Over at the House of Bishops / Deputies list there's some discussion going on about why we can't have more mediation or reconciliation instead of litigation, in addressing some of the painful controversies with dissident members or parishes and even large chunks of dioceses. Much of the litigation, of course, focuses on the property issues -- mostly real property issues.
I sympathize with those who wish we didn't have to resort to the courts. One often hears Paul's advice not to go before a civil court cited; but then when he got into a spot with his Jewish countrymen, he appealed to Caesar.
However, I think it is fair to note that in many cases the petitioners who, following Paul in his "appeal to Caesar" modality, are those who wish to remove church property from the control of the larger diocese or church. There have also been a few failed efforts at reconciliation which cast a larger shadow over the successful efforts; this is exacerbated, no doubt, by the press both "sacred" and secular.
There seems to me to be another reality at work: some people just can't be negotiated with; they don't want to negotiate even when negotiation is offered. That -- coupled with the fact that, if I'm not mistaken, about 80 - 90 percent of all such property cases end up favoring the "hierarchical church" -- presents the dissidents with three possibilities:
1) Negotiate and likely and up having to pay a fair price for the property, or
2) Litigate, spending perhaps less than the property would cost, but on the chance you might win and get it for nothing beyond the money spent to press the suit; or
3) Abdicate, walking away and starting anew, but then having to spend a pretty penny to do so.
Given that there is bound to be a cost involved, even the "logical" choice would appear to be (2), unless the legal costs become prohibitive.
This choice is, at least in some cases, also fueled by a high level of a "God is on our side and will deliver us" mentality. A perusal of some of the dissident side's reflection on their court cases, and indeed the whole course of the crisis in the Anglican Communion and environs, reveals that the Deuteronomic Historian's philosophy is alive and well ("If we do what God wants God will reward and protect us..." ) So that emotional pressure adds to the "logical" choice to risk litigation on the 10-20% chance of winning. Beats the lottery, hands down; and inclines the heart away from reconciliation or negotiation.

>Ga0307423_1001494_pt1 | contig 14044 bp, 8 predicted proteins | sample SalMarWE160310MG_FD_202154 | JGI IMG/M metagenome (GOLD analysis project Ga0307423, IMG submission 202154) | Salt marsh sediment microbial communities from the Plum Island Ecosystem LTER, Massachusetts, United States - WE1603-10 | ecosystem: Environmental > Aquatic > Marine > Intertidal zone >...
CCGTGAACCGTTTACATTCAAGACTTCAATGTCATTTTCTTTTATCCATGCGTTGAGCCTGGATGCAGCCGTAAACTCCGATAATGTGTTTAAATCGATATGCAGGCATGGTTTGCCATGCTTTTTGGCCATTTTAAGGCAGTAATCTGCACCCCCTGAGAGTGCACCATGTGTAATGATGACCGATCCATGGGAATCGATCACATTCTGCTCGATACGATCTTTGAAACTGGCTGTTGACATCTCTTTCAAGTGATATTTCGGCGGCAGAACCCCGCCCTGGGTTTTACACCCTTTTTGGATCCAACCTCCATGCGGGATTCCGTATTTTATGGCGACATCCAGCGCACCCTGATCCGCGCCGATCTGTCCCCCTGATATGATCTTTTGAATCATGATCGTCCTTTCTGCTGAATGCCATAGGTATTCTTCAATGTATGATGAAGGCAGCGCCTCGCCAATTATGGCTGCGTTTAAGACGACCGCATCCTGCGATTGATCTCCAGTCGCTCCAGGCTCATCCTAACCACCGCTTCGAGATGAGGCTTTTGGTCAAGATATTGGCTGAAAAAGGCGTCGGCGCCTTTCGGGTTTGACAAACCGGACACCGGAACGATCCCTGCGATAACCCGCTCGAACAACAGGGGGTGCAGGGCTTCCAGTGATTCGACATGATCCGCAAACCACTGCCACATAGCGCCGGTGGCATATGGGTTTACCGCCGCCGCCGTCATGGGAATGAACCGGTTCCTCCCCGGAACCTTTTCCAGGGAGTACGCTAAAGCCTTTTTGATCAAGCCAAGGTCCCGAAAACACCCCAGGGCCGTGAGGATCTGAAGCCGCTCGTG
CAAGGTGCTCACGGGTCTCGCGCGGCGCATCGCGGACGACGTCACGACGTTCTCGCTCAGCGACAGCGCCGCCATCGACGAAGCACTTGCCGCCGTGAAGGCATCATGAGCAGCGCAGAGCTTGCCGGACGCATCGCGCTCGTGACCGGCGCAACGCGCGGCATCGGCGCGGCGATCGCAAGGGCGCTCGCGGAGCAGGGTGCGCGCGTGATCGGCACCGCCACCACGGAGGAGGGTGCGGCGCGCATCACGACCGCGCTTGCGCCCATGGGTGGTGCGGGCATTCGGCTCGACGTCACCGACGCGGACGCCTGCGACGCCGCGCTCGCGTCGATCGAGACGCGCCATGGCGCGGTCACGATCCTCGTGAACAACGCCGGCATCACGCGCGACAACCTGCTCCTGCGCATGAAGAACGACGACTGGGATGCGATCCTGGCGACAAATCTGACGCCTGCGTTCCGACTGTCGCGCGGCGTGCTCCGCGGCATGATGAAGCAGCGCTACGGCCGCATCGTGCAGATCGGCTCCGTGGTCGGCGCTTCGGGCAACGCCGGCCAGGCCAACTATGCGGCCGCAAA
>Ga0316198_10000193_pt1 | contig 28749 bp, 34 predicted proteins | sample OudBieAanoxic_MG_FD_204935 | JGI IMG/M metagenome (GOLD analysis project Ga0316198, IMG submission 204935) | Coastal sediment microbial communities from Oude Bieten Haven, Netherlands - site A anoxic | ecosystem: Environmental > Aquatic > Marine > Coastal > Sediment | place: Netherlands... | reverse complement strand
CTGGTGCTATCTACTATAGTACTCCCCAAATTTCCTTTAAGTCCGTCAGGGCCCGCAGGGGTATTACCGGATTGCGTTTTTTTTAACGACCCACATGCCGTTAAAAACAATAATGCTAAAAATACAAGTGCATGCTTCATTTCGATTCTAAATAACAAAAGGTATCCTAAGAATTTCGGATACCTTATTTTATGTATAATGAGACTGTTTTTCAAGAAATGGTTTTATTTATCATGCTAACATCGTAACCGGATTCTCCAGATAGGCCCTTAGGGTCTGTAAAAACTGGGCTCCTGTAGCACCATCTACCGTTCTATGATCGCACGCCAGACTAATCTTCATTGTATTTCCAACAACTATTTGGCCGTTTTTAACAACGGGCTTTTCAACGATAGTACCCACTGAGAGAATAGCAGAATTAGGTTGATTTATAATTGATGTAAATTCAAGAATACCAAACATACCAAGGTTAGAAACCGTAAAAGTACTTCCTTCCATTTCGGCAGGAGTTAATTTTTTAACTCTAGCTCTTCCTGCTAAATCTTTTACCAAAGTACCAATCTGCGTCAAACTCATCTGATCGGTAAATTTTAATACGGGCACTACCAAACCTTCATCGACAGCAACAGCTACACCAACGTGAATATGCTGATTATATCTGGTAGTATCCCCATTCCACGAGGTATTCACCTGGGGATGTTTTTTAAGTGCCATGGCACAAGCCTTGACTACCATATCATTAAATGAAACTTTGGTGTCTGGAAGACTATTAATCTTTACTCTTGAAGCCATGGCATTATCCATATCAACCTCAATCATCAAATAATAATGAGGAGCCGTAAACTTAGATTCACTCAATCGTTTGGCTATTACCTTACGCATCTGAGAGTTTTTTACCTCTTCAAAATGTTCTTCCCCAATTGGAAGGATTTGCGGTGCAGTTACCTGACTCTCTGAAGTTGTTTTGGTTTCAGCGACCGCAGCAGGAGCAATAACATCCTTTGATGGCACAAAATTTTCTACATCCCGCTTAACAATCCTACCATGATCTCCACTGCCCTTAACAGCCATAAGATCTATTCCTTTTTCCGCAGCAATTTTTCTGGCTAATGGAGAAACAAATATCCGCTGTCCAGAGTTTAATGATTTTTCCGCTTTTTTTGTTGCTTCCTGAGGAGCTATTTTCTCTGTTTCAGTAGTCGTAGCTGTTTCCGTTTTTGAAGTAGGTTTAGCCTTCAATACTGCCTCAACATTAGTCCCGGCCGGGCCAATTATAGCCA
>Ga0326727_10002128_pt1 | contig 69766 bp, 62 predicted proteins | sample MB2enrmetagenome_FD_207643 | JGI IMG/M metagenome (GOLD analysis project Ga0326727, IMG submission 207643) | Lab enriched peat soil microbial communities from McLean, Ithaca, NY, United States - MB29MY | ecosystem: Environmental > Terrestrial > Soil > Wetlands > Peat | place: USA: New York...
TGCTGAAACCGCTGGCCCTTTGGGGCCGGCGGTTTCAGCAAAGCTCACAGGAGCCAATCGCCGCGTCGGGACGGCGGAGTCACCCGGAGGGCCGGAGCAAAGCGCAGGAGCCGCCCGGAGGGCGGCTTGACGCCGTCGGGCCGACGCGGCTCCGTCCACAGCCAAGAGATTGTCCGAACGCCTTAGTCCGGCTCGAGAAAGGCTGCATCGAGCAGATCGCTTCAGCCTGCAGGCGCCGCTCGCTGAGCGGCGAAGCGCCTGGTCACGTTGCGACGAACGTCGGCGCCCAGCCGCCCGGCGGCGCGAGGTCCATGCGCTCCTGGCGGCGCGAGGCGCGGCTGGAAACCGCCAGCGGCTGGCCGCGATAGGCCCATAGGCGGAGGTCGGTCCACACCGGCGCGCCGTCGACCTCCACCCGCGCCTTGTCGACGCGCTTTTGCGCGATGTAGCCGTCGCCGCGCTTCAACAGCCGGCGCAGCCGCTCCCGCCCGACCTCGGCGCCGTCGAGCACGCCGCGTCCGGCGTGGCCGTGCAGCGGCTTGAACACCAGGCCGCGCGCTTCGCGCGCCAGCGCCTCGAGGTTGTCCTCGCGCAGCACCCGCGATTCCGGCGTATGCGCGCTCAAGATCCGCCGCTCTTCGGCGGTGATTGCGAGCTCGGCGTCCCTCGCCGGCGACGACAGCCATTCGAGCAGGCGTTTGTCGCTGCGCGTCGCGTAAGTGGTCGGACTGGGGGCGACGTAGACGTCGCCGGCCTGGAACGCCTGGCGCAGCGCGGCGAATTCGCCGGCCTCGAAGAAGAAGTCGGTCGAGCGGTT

Tobias Haller BSG
This post has engendered a number of comments, some of which seem to derive from portions of it having been quoted out of context -- and with an added gloss -- at SFiF. Fr Matt commented below as well, and I responded to his very courteous note. I want to summarize what I said and add it here as an update, to help clarify what I intended in this brief reflection. I invite you to read the string of comments for further insight.
This reflection was written in answer to the question, "Why can't we all get along" and was an effort to understand why a parish would choose litigation -- from the get-go -- rather than negotiation or abdication. I think my original statement is true in many (not "most" -- as the gloss to my comments asserted at SFiF) cases. It appears to be true in relation to Don Armstrong's parish, and in the California parishes; the story in Virginia seems to be mixed, but as "the witnesses do not agree" I'm content to set that aside. What I'm left with is evidence from past reading in the Clergy Law and Tax Report, not just from TEC cases, but other churches. Good-faith negotiation seems to be rare, and litigation common. I've also spelled out [in the comments] the pressure to litigation from the "hierarchical church" side -- I don't mean to put all of the "blame" on dissident parishes, by any means.
In part I was trying to lay out the reasons for choosing litigation over negotiation (which takes both sides' agreement, and which often fails early on) or abdication (the third option I describe) from the dissident side; which Phil dismisses as "trivial" or so obvious it doesn't require saying. To my mind, the effort to alienate property rather than walking away and starting fresh, especially in places where the track record on court decisions is against the congregation and in favor of the hierarchy, requires some explanation as to what drives the movement in that direction. And I think it is the small but real hope of winning the case, and a very firm belief in the rightness of the cause. That does not seem to me to be unreasonable.